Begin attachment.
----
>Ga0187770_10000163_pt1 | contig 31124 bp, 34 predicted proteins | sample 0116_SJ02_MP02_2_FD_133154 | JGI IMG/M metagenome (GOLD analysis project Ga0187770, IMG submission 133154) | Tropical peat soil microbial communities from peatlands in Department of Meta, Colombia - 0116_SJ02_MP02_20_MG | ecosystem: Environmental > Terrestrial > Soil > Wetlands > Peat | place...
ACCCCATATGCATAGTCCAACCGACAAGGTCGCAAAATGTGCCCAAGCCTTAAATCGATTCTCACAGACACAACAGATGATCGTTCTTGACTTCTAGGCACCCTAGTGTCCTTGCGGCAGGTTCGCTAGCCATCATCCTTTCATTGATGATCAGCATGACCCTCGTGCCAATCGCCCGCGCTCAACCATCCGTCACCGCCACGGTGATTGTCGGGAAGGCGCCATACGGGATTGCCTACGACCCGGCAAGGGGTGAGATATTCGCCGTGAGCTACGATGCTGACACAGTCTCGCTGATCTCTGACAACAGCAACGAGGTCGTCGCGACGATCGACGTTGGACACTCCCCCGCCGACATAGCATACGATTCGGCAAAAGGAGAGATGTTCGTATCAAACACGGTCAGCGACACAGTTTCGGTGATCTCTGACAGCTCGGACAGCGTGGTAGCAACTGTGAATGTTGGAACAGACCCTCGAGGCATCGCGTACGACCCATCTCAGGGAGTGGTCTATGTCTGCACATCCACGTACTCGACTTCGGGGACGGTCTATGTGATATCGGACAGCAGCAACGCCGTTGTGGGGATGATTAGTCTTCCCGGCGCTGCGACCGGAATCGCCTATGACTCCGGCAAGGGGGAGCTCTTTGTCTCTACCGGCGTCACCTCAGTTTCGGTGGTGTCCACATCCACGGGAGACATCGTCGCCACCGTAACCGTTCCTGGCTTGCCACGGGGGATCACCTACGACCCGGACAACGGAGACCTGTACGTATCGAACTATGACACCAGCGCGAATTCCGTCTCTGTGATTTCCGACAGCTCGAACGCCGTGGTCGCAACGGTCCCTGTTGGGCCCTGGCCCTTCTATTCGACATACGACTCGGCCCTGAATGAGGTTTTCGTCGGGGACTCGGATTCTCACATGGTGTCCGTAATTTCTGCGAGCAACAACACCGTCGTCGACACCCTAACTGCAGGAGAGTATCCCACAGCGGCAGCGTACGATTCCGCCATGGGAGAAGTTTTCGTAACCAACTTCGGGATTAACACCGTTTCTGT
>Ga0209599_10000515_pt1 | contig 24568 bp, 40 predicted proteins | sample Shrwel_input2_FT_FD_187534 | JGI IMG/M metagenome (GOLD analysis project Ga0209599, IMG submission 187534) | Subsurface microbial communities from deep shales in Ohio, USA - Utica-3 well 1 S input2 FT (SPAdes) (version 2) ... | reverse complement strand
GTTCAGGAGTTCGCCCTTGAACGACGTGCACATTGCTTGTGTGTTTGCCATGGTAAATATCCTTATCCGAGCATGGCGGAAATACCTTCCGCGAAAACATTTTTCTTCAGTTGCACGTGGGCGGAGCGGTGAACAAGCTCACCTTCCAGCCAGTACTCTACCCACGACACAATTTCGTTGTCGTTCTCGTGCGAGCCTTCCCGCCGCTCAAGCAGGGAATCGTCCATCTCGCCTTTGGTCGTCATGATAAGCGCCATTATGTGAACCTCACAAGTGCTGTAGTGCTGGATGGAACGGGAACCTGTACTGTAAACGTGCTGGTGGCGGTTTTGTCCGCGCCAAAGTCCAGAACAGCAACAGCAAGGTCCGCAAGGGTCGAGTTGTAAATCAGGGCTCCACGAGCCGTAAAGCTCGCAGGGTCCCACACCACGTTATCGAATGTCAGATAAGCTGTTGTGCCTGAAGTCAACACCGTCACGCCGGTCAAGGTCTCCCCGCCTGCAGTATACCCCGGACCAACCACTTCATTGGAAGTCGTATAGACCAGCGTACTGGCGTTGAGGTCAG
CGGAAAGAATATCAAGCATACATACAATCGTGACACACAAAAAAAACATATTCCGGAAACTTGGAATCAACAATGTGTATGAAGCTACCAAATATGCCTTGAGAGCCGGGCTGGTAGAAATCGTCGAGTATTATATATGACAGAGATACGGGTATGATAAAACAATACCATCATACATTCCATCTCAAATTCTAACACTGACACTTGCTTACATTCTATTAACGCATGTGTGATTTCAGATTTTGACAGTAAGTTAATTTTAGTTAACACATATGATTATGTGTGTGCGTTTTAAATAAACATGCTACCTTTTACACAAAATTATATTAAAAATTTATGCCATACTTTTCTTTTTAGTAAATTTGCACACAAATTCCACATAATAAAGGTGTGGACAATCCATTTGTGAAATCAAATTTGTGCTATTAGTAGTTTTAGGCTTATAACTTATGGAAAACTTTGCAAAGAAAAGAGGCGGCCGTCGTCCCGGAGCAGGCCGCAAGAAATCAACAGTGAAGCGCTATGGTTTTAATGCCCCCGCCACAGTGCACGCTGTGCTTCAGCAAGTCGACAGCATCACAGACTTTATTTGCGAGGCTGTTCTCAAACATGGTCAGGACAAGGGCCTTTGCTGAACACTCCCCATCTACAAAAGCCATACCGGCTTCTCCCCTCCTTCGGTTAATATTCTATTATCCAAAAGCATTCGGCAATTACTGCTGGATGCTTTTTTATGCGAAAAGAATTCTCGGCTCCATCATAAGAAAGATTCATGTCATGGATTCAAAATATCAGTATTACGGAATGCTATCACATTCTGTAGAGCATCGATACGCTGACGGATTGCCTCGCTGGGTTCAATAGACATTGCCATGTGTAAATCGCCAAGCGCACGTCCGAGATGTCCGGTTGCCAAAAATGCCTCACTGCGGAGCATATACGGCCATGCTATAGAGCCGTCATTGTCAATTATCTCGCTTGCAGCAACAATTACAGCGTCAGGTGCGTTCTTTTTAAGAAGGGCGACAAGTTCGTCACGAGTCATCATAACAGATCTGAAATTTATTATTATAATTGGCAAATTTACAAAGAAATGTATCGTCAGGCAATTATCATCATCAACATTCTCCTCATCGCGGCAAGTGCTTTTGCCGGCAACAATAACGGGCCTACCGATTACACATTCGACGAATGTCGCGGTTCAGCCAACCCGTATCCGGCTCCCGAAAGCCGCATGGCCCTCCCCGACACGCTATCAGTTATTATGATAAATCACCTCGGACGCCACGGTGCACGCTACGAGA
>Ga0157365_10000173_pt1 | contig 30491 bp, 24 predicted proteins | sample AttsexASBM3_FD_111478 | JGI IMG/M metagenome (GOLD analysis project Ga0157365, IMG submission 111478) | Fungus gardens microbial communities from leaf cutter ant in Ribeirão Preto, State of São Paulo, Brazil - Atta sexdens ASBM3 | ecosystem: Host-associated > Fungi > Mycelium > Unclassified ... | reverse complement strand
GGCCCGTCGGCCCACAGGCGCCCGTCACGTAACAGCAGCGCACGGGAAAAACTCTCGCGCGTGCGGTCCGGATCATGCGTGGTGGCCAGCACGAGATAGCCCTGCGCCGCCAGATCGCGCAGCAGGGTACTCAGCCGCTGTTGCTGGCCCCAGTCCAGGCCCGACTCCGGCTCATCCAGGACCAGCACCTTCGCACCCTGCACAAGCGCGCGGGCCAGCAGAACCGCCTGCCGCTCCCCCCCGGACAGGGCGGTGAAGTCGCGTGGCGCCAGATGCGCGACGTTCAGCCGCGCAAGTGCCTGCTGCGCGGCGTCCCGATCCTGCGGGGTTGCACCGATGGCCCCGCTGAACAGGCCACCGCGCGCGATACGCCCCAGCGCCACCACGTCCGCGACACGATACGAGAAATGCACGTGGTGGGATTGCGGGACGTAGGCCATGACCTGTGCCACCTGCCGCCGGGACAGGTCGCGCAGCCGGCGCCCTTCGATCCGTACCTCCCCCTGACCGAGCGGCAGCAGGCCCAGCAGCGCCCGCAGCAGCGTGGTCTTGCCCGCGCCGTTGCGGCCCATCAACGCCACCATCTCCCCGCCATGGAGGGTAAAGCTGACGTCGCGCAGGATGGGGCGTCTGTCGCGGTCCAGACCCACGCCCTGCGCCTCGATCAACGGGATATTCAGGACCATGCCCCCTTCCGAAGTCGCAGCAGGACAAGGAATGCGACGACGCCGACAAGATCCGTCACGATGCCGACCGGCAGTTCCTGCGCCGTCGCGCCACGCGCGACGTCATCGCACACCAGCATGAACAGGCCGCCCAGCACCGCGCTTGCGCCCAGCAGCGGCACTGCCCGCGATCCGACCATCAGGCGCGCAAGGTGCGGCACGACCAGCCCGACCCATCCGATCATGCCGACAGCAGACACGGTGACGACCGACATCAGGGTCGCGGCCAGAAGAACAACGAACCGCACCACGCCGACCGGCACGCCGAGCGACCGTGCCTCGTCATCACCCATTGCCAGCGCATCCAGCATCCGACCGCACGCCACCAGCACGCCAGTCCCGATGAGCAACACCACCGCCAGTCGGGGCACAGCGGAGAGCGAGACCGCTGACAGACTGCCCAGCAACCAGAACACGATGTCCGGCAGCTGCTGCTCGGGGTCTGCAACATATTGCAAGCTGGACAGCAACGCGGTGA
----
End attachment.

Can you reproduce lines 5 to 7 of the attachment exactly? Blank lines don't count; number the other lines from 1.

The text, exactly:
CGGAAAGAATATCAAGCATACATACAATCGTGACACACAAAAAAAACATATTCCGGAAACTTGGAATCAACAATGTGTATGAAGCTACCAAATATGCCTTGAGAGCCGGGCTGGTAGAAATCGTCGAGTATTATATATGACAGAGATACGGGTATGATAAAACAATACCATCATACATTCCATCTCAAATTCTAACACTGACACTTGCTTACATTCTATTAACGCATGTGTGATTTCAGATTTTGACAGTAAGTTAATTTTAGTTAACACATATGATTATGTGTGTGCGTTTTAAATAAACATGCTACCTTTTACACAAAATTATATTAAAAATTTATGCCATACTTTTCTTTTTAGTAAATTTGCACACAAATTCCACATAATAAAGGTGTGGACAATCCATTTGTGAAATCAAATTTGTGCTATTAGTAGTTTTAGGCTTATAACTTATGGAAAACTTTGCAAAGAAAAGAGGCGGCCGTCGTCCCGGAGCAGGCCGCAAGAAATCAACAGTGAAGCGCTATGGTTTTAATGCCCCCGCCACAGTGCACGCTGTGCTTCAGCAAGTCGACAGCATCACAGACTTTATTTGCGAGGCTGTTCTCAAACATGGTCAGGACAAGGGCCTTTGCTGAACACTCCCCATCTACAAAAGCCATACCGGCTTCTCCCCTCCTTCGGTTAATATTCTATTATCCAAAAGCATTCGGCAATTACTGCTGGATGCTTTTTTATGCGAAAAGAATTCTCGGCTCCATCATAAGAAAGATTCATGTCATGGATTCAAAATATCAGTATTACGGAATGCTATCACATTCTGTAGAGCATCGATACGCTGACGGATTGCCTCGCTGGGTTCAATAGACATTGCCATGTGTAAATCGCCAAGCGCACGTCCGAGATGTCCGGTTGCCAAAAATGCCTCACTGCGGAGCATATACGGCCATGCTATAGAGCCGTCATTGTCAATTATCTCGCTTGCAGCAACAATTACAGCGTCAGGTGCGTTCTTTTTAAGAAGGGCGACAAGTTCGTCACGAGTCATCATAACAGATCTGAAATTTATTATTATAATTGGCAAATTTACAAAGAAATGTATCGTCAGGCAATTATCATCATCAACATTCTCCTCATCGCGGCAAGTGCTTTTGCCGGCAACAATAACGGGCCTACCGATTACACATTCGACGAATGTCGCGGTTCAGCCAACCCGTATCCGGCTCCCGAAAGCCGCATGGCCCTCCCCGACACGCTATCAGTTATTATGATAAATCACCTCGGACGCCACGGTGCACGCTACGAGA
>Ga0157365_10000173_pt1 | contig 30491 bp, 24 predicted proteins | sample AttsexASBM3_FD_111478 | JGI IMG/M metagenome (GOLD analysis project Ga0157365, IMG submission 111478) | Fungus gardens microbial communities from leaf cutter ant in Ribeirão Preto, State of São Paulo, Brazil - Atta sexdens ASBM3 | ecosystem: Host-associated > Fungi > Mycelium > Unclassified ... | reverse complement strand
GGCCCGTCGGCCCACAGGCGCCCGTCACGTAACAGCAGCGCACGGGAAAAACTCTCGCGCGTGCGGTCCGGATCATGCGTGGTGGCCAGCACGAGATAGCCCTGCGCCGCCAGATCGCGCAGCAGGGTACTCAGCCGCTGTTGCTGGCCCCAGTCCAGGCCCGACTCCGGCTCATCCAGGACCAGCACCTTCGCACCCTGCACAAGCGCGCGGGCCAGCAGAACCGCCTGCCGCTCCCCCCCGGACAGGGCGGTGAAGTCGCGTGGCGCCAGATGCGCGACGTTCAGCCGCGCAAGTGCCTGCTGCGCGGCGTCCCGATCCTGCGGGGTTGCACCGATGGCCCCGCTGAACAGGCCACCGCGCGCGATACGCCCCAGCGCCACCACGTCCGCGACACGATACGAGAAATGCACGTGGTGGGATTGCGGGACGTAGGCCATGACCTGTGCCACCTGCCGCCGGGACAGGTCGCGCAGCCGGCGCCCTTCGATCCGTACCTCCCCCTGACCGAGCGGCAGCAGGCCCAGCAGCGCCCGCAGCAGCGTGGTCTTGCCCGCGCCGTTGCGGCCCATCAACGCCACCATCTCCCCGCCATGGAGGGTAAAGCTGACGTCGCGCAGGATGGGGCGTCTGTCGCGGTCCAGACCCACGCCCTGCGCCTCGATCAACGGGATATTCAGGACCATGCCCCCTTCCGAAGTCGCAGCAGGACAAGGAATGCGACGACGCCGACAAGATCCGTCACGATGCCGACCGGCAGTTCCTGCGCCGTCGCGCCACGCGCGACGTCATCGCACACCAGCATGAACAGGCCGCCCAGCACCGCGCTTGCGCCCAGCAGCGGCACTGCCCGCGATCCGACCATCAGGCGCGCAAGGTGCGGCACGACCAGCCCGACCCATCCGATCATGCCGACAGCAGACACGGTGACGACCGACATCAGGGTCGCGGCCAGAAGAACAACGAACCGCACCACGCCGACCGGCACGCCGAGCGACCGTGCCTCGTCATCACCCATTGCCAGCGCATCCAGCATCCGACCGCACGCCACCAGCACGCCAGTCCCGATGAGCAACACCACCGCCAGTCGGGGCACAGCGGAGAGCGAGACCGCTGACAGACTGCCCAGCAACCAGAACACGATGTCCGGCAGCTGCTGCTCGGGGTCTGCAACATATTGCAAGCTGGACAGCAACGCGGTGA